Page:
“Do the dishes” the voice in the back of his head whined. “There’s only a few, it will take less than five minutes.” But the voice was ignored. For two long, gloriously dish-washing free days, the voice was nothing more than background noise. Then the voice began to change tone, and ignoring it seemed less plausible. “Please clean this mess up. Those walls weren’t green a few days ago, and the ten scented candles aren’t putting a dent in the stench coming from the sink. It’s going to take forever to finish, so please get started now.”
While this is an extreme scenario, we’ve all been there. The fast release of dopamine we receive when we simply decide “I’ll do this later” is highly addictive. The result of this behavior however is not. Procrastination (or as I like to call it: negligence) leaves in it’s wake nothing more than giant problems. So why is it so hard for us to observe this and change our behavior over time? The main reason we tend to not notice the cause of these type of negative outcomes in our lives is because the compound effect takes time.
Most, if not all, sound investors that have made great deals of wealth from utilizing the compound effect have done so over the past 30 to 50 years. Most, if not all, famous athletes only become famous after having spent their entire youth on their respective sport. Even most, if not all, college students only receive an A in their course after putting 4 months of hard work into a class. The compound effect takes time to realize it’s full potential, and the majority of people aren’t able to accurately track its progress. This becomes a problem for people because in the same way it takes a long time for positive outcomes to become a reality, so does it usually take a long time for negative outcomes as well. Most, if not all, gamblers become buried in tremendous debt over the course of a few years of bad gambles. Most, if not all, college drop-outs only become so after having done poorly in their studies for at least a year. You get the idea. Because of this it’s hard for us to notice the huge impact such little negative decisions have on our lives. The good news is: change is possible.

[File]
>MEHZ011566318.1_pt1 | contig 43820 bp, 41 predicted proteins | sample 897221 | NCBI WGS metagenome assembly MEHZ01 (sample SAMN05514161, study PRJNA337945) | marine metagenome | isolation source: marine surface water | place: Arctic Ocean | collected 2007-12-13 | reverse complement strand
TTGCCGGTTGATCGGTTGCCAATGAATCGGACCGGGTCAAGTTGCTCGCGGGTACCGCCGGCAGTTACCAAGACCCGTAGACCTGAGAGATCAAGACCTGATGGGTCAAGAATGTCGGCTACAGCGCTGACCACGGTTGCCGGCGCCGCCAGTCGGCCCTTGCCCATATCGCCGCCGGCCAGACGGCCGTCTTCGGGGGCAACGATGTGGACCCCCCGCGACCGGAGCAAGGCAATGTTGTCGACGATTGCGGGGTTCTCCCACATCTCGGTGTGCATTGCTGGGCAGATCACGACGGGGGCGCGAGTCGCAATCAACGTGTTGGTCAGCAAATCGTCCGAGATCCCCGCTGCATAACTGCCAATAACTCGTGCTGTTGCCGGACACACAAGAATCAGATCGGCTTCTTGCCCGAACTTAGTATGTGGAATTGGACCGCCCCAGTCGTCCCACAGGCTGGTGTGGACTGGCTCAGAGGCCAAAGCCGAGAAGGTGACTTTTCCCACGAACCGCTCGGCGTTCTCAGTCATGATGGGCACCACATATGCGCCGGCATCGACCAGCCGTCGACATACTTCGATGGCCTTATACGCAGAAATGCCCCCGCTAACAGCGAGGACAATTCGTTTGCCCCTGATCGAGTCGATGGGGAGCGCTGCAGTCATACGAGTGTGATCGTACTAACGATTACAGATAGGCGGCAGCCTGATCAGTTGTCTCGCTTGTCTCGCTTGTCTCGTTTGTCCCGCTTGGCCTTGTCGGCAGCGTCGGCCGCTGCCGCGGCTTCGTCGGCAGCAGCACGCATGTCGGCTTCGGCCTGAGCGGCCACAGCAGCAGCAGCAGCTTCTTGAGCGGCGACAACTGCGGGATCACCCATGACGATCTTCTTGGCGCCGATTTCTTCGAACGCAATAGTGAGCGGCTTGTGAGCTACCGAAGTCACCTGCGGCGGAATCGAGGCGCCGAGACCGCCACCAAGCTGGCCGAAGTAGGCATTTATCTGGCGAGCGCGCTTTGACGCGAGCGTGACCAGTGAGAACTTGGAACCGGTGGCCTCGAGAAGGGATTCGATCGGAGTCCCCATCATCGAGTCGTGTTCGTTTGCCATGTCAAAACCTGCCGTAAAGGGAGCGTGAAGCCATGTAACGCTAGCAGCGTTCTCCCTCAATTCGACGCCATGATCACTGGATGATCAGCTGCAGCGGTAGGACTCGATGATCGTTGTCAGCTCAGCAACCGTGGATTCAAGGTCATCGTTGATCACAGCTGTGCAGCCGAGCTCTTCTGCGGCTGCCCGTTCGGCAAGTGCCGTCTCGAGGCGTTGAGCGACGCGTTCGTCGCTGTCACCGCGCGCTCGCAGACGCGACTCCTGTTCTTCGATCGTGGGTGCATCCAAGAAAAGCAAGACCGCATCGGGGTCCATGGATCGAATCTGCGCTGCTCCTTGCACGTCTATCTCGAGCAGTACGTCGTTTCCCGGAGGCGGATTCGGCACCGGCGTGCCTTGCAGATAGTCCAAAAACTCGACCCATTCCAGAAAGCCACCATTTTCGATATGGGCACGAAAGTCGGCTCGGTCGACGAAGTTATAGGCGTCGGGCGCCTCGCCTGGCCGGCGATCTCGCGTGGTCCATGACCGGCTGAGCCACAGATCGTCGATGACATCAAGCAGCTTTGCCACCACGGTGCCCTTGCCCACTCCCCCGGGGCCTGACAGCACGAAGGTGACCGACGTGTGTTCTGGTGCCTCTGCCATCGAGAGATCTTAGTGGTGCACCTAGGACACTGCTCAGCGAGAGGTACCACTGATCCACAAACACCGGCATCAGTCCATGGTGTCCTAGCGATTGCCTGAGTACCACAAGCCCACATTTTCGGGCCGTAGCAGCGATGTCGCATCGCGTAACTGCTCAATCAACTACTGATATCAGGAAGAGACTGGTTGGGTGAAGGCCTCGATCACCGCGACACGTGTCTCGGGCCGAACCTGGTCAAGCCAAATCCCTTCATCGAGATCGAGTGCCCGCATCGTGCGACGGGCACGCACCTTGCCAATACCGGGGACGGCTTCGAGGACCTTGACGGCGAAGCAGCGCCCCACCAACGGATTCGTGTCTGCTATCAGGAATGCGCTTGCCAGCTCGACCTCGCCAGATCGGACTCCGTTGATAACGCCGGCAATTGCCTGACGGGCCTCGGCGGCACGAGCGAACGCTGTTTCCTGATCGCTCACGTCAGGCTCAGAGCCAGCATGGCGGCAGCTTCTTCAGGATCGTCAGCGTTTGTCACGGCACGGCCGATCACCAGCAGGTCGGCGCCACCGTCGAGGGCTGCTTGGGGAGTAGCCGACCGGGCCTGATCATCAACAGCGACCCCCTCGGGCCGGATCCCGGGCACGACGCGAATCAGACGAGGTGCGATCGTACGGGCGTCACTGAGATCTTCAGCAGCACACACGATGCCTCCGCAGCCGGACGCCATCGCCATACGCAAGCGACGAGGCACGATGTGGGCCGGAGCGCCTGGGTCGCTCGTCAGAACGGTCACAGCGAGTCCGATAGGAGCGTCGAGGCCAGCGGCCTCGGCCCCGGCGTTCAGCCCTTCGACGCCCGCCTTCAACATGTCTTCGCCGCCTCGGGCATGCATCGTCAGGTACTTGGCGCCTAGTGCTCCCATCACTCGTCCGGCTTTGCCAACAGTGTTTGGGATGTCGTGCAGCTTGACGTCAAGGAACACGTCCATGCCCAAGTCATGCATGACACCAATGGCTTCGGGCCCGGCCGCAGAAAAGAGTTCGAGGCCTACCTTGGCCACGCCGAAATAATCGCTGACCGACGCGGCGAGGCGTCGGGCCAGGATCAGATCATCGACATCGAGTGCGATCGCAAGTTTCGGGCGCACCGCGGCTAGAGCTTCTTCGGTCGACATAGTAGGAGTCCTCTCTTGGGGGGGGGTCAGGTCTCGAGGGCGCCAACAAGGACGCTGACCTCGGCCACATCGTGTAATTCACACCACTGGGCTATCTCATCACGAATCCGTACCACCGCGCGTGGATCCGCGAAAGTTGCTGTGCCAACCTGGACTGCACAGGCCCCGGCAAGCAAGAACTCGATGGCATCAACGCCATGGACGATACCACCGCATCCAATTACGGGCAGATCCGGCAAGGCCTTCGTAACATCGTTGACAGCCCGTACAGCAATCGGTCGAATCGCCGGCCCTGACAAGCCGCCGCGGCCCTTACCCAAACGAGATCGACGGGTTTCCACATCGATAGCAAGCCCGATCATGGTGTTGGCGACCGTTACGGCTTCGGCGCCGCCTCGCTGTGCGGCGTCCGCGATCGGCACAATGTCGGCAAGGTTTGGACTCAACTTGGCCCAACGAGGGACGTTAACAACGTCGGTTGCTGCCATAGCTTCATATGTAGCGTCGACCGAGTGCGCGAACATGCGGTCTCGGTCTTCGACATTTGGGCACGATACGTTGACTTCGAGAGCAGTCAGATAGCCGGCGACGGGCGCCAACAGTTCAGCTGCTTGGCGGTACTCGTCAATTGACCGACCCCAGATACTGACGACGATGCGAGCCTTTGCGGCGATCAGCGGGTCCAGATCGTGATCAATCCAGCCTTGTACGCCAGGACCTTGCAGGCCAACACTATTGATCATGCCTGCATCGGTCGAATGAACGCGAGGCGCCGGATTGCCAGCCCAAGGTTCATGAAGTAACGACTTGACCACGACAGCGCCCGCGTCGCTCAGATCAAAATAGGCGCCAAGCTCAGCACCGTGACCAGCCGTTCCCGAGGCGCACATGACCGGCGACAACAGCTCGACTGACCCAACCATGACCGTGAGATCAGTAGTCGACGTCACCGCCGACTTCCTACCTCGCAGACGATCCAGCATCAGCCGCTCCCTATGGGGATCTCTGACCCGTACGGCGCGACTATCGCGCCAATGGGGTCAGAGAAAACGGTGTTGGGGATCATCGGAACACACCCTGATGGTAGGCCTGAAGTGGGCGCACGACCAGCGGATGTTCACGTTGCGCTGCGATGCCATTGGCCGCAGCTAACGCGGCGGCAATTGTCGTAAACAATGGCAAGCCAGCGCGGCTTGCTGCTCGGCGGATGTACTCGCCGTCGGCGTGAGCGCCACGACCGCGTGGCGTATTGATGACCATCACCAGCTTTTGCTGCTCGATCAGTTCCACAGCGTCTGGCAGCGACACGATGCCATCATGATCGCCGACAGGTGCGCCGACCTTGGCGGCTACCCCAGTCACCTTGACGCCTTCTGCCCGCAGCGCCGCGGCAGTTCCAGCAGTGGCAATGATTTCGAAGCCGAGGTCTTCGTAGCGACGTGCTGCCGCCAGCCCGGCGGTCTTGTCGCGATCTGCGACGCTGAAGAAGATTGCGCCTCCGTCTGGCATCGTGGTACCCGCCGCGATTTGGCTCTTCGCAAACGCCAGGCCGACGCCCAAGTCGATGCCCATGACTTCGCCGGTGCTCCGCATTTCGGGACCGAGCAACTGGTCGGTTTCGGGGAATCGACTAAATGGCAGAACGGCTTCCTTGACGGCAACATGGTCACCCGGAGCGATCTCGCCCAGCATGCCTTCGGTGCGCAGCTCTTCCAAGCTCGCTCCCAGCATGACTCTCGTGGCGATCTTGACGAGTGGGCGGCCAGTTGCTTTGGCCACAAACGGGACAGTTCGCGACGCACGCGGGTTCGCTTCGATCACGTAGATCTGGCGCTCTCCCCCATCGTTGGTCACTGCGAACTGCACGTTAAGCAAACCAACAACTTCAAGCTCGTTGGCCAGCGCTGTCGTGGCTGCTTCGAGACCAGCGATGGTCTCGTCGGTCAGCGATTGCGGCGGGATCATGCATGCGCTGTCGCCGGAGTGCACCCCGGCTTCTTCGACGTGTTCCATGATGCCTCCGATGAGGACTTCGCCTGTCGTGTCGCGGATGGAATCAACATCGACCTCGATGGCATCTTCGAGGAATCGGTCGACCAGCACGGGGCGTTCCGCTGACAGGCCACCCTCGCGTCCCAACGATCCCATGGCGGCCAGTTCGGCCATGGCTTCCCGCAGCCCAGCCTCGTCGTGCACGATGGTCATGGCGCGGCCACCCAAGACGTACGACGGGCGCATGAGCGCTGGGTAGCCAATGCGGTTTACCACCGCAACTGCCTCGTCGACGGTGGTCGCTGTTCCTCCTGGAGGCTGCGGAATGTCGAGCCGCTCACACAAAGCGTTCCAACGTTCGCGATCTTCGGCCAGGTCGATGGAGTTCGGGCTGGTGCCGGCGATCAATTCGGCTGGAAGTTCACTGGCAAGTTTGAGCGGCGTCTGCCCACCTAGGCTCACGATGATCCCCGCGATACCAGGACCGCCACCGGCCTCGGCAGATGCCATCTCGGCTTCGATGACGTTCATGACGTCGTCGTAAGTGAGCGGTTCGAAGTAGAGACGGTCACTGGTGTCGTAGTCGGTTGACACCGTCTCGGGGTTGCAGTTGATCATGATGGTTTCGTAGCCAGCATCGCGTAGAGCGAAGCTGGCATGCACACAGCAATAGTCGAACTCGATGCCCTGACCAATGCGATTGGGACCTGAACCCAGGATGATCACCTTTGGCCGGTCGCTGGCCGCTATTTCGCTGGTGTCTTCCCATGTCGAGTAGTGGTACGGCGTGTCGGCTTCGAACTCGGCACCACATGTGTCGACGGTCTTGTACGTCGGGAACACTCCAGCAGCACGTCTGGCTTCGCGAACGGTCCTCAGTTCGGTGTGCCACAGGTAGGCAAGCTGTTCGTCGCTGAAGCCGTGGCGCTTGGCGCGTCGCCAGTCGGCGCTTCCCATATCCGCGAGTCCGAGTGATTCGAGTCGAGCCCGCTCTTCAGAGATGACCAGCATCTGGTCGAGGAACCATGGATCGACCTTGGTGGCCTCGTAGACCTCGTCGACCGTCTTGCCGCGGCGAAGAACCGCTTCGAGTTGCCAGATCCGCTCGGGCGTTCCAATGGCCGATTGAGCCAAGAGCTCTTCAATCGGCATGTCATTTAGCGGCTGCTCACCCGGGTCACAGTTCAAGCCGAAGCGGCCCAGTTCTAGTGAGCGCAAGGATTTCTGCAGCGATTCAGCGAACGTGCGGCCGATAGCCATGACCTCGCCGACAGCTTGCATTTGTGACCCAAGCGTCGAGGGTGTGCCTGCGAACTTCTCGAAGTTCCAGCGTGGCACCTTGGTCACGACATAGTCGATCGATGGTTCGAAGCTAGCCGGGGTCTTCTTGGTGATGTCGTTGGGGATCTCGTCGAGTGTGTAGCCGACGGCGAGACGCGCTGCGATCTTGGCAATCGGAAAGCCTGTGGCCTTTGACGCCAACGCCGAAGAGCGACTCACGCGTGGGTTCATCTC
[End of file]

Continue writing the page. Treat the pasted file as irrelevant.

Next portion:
Notice I said “possible” and not “easy” or “simple”. It’s important to realize early on that changing behaviors is inherently difficult for humans to do. So what can we do? Think of each action as a small part to a larger picture. Each positive action, minute of work, dollar invested instead of wasted, is an important piece to a grand final picture that can only be realized over time through the compound effect. A top-notch student never became that way overnight. The practices they have built into their lives are a result of years and years of discipline and good habits.
What I’m going to urge you to do is to get a notebook, any notebook. It can be printer paper stapled together, scrap paper taped together, It doesn’t matter. The important part is how you utilize it. Record in lists every positive thing you can think to do. From washing the dishes, to saving money instead of buying non-useful items, to telling someone you love that you love and appreciate them. Anything and everything you can think of that would have a positive impact on your life (or the lives of others within reason) should be written down as they come. The next step is simple: while you’re writing these ideas down each day of positive things to do, do them. Do as many as you can. Utilize your time to direct your life in a positive direction as much as you can. The compound effect works a hell of a lot better if there’s something there to compound over time, so give it your best shot. After all, it’s you and the people you love that will be getting all the rewards from these actions.
I’d like to recommend a book as a closing note called The Compound Effect by Darren Hardy. While not too complicated (that’s a good thing!), this book illustrates what this blog post has been about quiet well and in a way that is easy to understand. The book flows easily and is a reasonably short read as well, which makes it easy to fit into your schedule. I hope that, if you should choose to read it, you’ll get as much out of it as I did! I’d also love to hear from those who read the book as to what they thought of it. Or, as always, feel free to contact me or leave a comment below if you’d like to discuss further the content found within my blog!